On a High Note
Operatic supertenor Luciano Pavarotti enjoys a fine cigar.
From the Print Edition:
Claudia Schiffer, Jul/Aug 97
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"The Hungarian said, 'Promise me you'll try smoking sometime.' I told him I couldn't possibly smoke because I was a singer. 'But you don't inhale a pipe,' he said. The first thing I did when I got off the train in Vienna was buy a pipe and some beautiful tobacco flavored with Cognac. I went to my hotel room and lit up. But [smoking a pipe] was a little complicated because you can't smoke at the table--it's too messy. So I thought I'd try cigars--there was less preparation and fuss. I've smoked them ever since."
While he may be consistent, he is not predictable. He tells of an episode that occurred in May 1987 while shooting a PBS special called "Pavarotti Returns To Naples." The show involved the tenor exploring various famous scenic locations in and around Naples. One scene put the big man in a small boat, rowing alone in the Bay of Naples while singing "O Sole Mio" (which he had pre-recorded). It was a key scene, meant to embody the quintessential image of Neapolitan song: the fisherman on the water making beautiful music, solo.
On the final day of shooting, Pavarotti had a bad knee. When the time came to shoot the rowboat scene, it was almost dusk and the air was "dangerously damp." With a concert scheduled the next day, he was not willing to risk getting sick and doing further damage to his knee by getting into the cramped boat. To accommodate the star, the director found a heavyset double who could do the distant shots in the Bay of Naples. He asked Pavarotti to get into the boat for one quick closeup. The singer refused, and there was a long, tense pause.
Suddenly, Pavarotti plunged into the boat, took a cigar out of his jacket pocket, lit up and told the director to dismiss the double, resolving to do the whole scene himself. "If I was going to take chances with my throat, I might as well have all my forbidden pleasures at the same time," he recalls. Another forbidden pleasure--food--was broken out at the big buffet celebration minutes after the scene was in the can.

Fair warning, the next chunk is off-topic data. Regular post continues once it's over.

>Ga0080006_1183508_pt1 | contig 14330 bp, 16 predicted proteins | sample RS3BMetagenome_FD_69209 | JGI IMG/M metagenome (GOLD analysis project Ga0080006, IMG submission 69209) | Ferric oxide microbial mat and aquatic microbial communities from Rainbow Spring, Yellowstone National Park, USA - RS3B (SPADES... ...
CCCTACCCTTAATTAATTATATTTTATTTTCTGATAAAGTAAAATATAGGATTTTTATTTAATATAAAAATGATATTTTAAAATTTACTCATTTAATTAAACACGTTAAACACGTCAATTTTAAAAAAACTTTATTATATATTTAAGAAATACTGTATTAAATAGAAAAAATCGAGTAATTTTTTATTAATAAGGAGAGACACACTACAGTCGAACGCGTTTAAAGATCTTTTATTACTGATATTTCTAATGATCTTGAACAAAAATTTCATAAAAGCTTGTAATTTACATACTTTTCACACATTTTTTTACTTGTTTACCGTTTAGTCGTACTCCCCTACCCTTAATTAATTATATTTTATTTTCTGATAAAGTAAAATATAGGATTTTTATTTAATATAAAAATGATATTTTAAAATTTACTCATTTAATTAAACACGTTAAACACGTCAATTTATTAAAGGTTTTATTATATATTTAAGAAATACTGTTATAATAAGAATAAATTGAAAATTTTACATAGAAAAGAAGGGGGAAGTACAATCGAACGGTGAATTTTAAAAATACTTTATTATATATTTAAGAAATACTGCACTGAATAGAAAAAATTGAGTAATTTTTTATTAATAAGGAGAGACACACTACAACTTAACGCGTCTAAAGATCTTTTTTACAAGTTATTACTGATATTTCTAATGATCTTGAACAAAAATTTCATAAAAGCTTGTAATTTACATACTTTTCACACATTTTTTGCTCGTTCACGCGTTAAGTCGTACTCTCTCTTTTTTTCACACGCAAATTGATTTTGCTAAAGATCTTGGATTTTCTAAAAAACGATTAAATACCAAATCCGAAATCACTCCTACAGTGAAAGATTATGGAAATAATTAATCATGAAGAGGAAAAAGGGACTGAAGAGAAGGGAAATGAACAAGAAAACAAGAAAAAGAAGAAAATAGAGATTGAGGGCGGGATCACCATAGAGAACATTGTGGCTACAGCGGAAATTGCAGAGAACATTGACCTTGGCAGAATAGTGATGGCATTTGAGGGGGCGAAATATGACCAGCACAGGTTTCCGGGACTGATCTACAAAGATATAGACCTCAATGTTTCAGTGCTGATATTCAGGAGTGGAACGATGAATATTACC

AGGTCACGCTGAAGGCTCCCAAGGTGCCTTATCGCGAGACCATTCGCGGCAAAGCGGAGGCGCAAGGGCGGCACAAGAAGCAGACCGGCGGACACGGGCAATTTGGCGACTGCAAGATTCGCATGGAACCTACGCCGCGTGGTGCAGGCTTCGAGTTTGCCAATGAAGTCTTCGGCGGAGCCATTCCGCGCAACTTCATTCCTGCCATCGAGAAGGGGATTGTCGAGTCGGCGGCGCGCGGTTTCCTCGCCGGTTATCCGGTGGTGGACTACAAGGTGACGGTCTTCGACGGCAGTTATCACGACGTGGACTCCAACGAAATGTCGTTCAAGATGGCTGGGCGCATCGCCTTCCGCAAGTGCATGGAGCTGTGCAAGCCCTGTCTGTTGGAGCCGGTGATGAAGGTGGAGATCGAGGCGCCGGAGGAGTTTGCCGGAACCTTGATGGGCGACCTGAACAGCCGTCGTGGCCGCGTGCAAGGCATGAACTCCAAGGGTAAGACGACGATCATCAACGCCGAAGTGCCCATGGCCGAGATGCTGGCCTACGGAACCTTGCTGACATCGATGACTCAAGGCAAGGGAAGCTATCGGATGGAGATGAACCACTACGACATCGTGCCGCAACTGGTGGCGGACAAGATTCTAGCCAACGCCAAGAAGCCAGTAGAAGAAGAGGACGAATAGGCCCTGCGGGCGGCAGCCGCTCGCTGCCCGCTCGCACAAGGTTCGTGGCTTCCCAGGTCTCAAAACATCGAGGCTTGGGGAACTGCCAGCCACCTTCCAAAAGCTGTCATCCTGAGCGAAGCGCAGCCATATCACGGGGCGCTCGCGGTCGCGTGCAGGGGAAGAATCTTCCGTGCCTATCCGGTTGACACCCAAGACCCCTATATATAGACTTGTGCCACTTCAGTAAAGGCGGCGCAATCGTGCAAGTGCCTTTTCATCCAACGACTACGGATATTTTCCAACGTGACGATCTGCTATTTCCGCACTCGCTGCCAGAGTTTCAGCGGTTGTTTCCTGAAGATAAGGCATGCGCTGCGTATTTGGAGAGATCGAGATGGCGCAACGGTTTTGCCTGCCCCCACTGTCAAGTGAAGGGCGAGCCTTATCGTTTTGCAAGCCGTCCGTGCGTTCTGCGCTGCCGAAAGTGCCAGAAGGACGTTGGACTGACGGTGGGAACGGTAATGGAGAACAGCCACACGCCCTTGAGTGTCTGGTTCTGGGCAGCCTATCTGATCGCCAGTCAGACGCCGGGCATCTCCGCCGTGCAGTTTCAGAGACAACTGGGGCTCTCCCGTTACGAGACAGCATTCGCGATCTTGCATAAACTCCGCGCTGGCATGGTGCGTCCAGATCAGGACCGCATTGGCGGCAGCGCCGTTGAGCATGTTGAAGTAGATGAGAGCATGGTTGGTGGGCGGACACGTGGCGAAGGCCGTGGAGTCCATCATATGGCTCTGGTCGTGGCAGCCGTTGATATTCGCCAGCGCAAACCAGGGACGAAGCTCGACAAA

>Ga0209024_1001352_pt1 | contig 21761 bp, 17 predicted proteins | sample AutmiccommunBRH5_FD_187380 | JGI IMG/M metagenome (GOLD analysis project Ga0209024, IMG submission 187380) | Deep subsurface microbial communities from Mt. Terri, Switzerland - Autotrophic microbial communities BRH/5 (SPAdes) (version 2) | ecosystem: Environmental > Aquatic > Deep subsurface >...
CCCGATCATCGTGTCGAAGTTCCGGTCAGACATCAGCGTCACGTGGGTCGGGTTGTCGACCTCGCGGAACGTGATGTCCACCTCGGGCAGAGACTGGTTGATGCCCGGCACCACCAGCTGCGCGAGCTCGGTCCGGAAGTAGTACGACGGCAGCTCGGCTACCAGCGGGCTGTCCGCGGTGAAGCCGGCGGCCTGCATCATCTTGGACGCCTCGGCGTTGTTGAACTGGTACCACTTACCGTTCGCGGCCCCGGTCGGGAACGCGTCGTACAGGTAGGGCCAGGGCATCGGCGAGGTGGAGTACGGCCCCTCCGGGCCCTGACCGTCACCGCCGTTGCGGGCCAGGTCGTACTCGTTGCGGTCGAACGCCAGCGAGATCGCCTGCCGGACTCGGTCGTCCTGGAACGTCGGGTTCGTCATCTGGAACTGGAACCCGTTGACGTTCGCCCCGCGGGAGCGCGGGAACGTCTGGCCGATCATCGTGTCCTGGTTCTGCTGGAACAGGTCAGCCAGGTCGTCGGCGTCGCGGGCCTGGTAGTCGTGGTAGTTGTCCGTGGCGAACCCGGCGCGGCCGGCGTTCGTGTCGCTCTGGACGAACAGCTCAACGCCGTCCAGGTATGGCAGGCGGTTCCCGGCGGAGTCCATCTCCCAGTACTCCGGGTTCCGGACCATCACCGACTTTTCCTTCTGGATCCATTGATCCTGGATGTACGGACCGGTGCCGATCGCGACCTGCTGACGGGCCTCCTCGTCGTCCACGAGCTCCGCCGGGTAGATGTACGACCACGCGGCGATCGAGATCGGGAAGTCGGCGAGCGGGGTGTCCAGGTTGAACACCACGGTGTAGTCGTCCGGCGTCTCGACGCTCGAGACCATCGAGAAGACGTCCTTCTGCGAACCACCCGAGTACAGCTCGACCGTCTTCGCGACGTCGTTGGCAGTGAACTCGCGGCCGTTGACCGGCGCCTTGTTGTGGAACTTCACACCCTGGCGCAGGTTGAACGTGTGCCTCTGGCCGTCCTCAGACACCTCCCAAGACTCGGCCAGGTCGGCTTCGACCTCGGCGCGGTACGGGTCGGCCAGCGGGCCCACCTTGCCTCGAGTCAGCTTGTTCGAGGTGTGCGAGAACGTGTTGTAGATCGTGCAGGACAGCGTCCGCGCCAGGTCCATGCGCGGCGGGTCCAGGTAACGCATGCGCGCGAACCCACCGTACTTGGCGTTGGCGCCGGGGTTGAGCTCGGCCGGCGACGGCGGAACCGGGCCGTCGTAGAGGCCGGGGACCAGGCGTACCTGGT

There is no concealing the fact that eating is one of the tenor's principal pleasures. He also loves to cook. "I'm not a great cook," he maintains, with characteristic precision on the subject of greatness. Pavarotti is careful to distinguish between what is good and what is great. "Great" sopranos Mirella Freni and Joan Sutherland recall many a memorable pasta meal produced by the maestro in makeshift kitchens all over the world.
During the Metropolitan Opera season Pavarotti tends to cook at home and relax at meals with his immediate entourage, so on this fall day in New York there is a large rectangular table and four chairs set up in the living room. On the wall behind the table hangs a predominantly green painting of a big river surrounded by trees. It is the Secchia River, which flows through Modena. Painted by a Modenese artist named Venturelli, Pavarotti commissioned the picture in 1986 so he could have a view of Modena from New York.
Renowned for its balsamic vinegar and its famous tenor, Modena is in Emilia Romagna, the region considered to be the gastronomic heart of Italy (it includes the city of Parma, known for its cheese and prosciutto). The regional style of cooking is hearty, heavy on the cheese, meat and cream sauces.
Alternatively, Tuscan cuisine, another Pavarotti favorite, uses olive oil as the basis for almost everything. "Olive oil is so incredibly healthy--as a digestive," he says, sitting at his desk and munching on a Pepperidge Farm Milano cookie. "I love it and I use it despite the fact that it's the most caloric thing in the world!" He has five bottles in his New York kitchen: Monini, Colavita, Badia a Coltibuono, Bertolli and a tall, slender bottle of Ferragamo (a limited-production oil made in the Florentine hills by the fashion family). Monini is his favorite "because it has more taste and texture." With the exception of the Ferragamo bottle, a gift from his friend Wanda Ferragamo, the other oils are rather common and accessible.
This is not surprising, for Pavarotti has remained true to his small-town roots, generally opting for "taste and texture" over quiet refinement. "I am not a boiled potato--I am a fried potato," he says, staccato, for emphasis. Maybe he means he's more snap-crackle-pop than mellow yellow. His daring is visible in his colorful wardrobe of loud printed shirts and scarves.
It is evident in his wine preferences as well. Although he is a "Brunelistà" (appassionato of Brunello di Montalcino, especially vintage 1990), he tends to drink lambrusco. Regarded by some as the "poor relation" of Italian red wines, Pavarotti likes its lack of snob appeal. He maintains that at a dinner party, if there are 50 wines from which to choose, lambrusco is always the first to go. "My wine [lambrusco] is a very wild, unrefined sparkling wine, the only red that must go in the refrigerator. It is a fragile wine, extremely sensitive to atmospheric changes, so it doesn't travel or age very well."
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